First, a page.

Tuberculosis of breast is most often seen in reproductive age group between 20–40 years females, rarely bilateral [3%], rarely seen in males [4%] and may coexist with carcinoma (7),(8),(9),(10). The risk factors include multiparity, malnutrition, lactation, trauma, past history of suppurative mastitis, immunocopromise state, drug abuse and emergence of AIDS (10). Breast lesion caused by atypical mycobacteria has been recently reported by Vertillie G et al (11). It presenta a diagnostic dilemma not only clinically, but also radiographically. Diagnosis is based on identification of characteristic cytological and histological features along with thepresence of tubercle bacilli under microscope or in culture or by PCR for Mycobacterium tuberculosis. Importance of cytology and histopathology in the diagnosis of tubercular mastitis is emphasized in this article. Demonstration of AFB in aspiration smear and histopathological smear stained with ZN for AFB is though a simple but effective way of diagnosis. This procedure along with PCR will be able to diagnose majority of tubercular Mastitis.MGIT ,Bactech culture for AFB as additional tools. The most commom mode of presentation is breast abscess with or without the involvement of axillary lymph nodes. The other presentation is hard lump mimicking carcinoma and sometimes an ill defined lump simulating fibrocystic disease. So here the responsibilities of pathologist is paramount in final diagnosis of tubercular mastitis. This study is presented with clinicopathological feature of 14 cases of tubercular mastitis, diagnosed in the Dept. of Pathology, V.C.S.G. Govt. Medical college, Srinagar Garhwal Uttarakhand, during one year period.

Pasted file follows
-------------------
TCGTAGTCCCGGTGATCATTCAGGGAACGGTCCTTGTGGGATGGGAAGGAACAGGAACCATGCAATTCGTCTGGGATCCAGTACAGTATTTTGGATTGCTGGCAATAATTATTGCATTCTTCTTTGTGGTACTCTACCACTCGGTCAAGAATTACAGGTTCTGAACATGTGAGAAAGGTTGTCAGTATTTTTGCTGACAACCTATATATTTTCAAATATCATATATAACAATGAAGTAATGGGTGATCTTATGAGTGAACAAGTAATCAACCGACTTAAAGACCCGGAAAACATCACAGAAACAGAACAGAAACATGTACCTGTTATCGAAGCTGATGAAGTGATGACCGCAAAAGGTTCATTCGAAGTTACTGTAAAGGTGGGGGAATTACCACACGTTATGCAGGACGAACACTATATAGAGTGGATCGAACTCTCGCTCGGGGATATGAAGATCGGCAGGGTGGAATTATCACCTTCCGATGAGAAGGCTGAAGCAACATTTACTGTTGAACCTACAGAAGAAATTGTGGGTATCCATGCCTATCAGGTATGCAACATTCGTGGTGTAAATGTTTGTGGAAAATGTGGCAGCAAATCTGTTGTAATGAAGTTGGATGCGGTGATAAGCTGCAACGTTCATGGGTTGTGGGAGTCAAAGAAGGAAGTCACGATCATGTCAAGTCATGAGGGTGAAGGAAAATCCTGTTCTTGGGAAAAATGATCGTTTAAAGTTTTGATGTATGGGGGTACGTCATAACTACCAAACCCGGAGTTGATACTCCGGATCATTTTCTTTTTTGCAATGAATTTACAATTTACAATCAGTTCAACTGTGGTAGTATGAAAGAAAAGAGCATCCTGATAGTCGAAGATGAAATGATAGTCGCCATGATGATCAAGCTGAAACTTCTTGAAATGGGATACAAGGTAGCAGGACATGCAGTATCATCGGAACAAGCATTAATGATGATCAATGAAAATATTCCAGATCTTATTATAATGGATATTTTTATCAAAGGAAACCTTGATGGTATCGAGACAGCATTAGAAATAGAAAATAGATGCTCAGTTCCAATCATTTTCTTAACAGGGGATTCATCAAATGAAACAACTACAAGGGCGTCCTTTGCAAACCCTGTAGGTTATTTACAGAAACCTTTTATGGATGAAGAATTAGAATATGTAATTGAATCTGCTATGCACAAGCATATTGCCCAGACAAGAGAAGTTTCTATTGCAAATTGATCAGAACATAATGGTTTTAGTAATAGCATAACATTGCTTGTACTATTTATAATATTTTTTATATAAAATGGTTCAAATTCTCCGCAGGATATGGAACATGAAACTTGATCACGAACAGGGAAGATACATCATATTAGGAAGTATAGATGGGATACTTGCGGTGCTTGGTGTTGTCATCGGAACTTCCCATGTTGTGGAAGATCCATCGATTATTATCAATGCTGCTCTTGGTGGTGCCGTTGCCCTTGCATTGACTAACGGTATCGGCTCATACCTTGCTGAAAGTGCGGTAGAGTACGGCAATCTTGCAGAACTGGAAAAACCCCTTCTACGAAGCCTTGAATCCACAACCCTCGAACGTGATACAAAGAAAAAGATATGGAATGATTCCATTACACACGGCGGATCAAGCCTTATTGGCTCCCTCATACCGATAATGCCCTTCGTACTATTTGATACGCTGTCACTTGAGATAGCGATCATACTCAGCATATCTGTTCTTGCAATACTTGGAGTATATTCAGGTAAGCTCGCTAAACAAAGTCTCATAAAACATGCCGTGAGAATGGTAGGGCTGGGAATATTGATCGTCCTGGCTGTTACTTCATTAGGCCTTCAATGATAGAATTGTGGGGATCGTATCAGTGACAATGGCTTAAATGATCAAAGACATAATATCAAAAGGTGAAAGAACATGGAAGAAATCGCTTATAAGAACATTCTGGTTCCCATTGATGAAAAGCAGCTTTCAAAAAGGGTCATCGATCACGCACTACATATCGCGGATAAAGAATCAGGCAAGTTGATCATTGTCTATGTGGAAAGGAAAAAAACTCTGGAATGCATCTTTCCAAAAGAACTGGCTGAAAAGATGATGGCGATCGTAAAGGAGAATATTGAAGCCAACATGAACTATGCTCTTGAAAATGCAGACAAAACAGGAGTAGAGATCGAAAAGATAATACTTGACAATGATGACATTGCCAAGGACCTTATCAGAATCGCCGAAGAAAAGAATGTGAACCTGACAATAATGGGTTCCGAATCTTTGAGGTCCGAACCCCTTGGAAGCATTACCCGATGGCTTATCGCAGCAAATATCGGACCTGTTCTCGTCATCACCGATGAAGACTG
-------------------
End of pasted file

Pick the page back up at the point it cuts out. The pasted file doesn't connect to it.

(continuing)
All the patients with breast lesion referred to pathology department were subjected to fine needle aspiration cytology. Further confirmation was done either by demonstration of Acid fast bacilli or by histopathologically.PCR was done in cytologically highly suspicious cases with AFB negative on culture and where biopsy was not possible.
Out of 14 cases in 9 cases (64.3%) clinical diagnosis was breast abscess including sinuses in 2 and ulcer in 1. In 2 (14.3%) cases diagnosis was carcinoma breast and 3 cases (21.4%) was fibrocystic breast disease (Table/Fig 1). All cases were of married women with maximum number of cases occurring in between 26 -35 yrs (Table/Fig 2). Five patients were lactating (35.7%) at the time of diagnosis. Only one breast was found to be involved and was usually the right one. The diagnosis of tubercular mastitiswas suspected clinically in two cases. These cases presented with abscess and discharging sinus. Associated lympadenopathy was found in four cases (28.6%) on same side of which two were presenting along with carcinoma and two with breast abscess.